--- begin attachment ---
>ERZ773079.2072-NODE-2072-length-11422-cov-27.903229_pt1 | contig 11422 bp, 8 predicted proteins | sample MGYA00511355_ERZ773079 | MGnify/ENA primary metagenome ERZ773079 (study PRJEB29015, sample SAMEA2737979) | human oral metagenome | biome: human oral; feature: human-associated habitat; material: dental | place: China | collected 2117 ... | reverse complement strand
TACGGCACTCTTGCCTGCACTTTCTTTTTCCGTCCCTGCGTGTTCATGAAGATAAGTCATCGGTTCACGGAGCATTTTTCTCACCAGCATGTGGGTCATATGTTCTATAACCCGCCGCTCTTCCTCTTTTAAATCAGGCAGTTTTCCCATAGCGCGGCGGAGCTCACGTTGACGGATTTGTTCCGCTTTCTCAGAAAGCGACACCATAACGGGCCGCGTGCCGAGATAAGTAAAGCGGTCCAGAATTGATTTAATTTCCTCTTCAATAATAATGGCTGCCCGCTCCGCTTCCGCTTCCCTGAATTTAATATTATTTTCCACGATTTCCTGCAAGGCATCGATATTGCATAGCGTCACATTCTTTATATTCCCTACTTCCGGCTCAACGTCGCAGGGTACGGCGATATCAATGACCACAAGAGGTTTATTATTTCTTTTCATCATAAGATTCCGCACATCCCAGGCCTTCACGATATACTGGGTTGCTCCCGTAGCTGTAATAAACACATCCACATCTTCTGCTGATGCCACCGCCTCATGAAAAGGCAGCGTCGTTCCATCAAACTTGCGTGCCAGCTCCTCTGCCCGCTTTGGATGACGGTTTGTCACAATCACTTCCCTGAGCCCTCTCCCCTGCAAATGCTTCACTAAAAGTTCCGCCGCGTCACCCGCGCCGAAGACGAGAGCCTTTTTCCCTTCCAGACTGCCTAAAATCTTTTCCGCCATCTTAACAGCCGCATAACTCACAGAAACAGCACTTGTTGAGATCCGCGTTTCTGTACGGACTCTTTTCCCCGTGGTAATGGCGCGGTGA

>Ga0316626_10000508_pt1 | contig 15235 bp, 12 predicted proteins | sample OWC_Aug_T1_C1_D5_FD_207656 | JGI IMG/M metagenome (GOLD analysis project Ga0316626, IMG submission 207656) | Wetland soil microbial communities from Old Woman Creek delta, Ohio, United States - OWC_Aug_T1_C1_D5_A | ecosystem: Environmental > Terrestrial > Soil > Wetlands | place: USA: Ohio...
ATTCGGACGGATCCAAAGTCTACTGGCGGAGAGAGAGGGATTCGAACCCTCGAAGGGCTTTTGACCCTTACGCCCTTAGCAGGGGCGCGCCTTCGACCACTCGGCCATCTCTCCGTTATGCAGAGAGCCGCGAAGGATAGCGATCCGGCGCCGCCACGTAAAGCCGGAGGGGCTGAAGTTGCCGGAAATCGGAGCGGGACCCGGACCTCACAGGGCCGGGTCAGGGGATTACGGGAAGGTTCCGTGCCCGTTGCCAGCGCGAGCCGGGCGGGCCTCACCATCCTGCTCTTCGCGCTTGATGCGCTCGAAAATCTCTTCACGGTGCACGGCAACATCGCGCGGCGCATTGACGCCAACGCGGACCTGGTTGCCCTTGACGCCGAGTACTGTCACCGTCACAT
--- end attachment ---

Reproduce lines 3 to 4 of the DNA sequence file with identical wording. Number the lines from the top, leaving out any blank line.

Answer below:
>Ga0316626_10000508_pt1 | contig 15235 bp, 12 predicted proteins | sample OWC_Aug_T1_C1_D5_FD_207656 | JGI IMG/M metagenome (GOLD analysis project Ga0316626, IMG submission 207656) | Wetland soil microbial communities from Old Woman Creek delta, Ohio, United States - OWC_Aug_T1_C1_D5_A | ecosystem: Environmental > Terrestrial > Soil > Wetlands | place: USA: Ohio...
ATTCGGACGGATCCAAAGTCTACTGGCGGAGAGAGAGGGATTCGAACCCTCGAAGGGCTTTTGACCCTTACGCCCTTAGCAGGGGCGCGCCTTCGACCACTCGGCCATCTCTCCGTTATGCAGAGAGCCGCGAAGGATAGCGATCCGGCGCCGCCACGTAAAGCCGGAGGGGCTGAAGTTGCCGGAAATCGGAGCGGGACCCGGACCTCACAGGGCCGGGTCAGGGGATTACGGGAAGGTTCCGTGCCCGTTGCCAGCGCGAGCCGGGCGGGCCTCACCATCCTGCTCTTCGCGCTTGATGCGCTCGAAAATCTCTTCACGGTGCACGGCAACATCGCGCGGCGCATTGACGCCAACGCGGACCTGGTTGCCCTTGACGCCGAGTACTGTCACCGTCACAT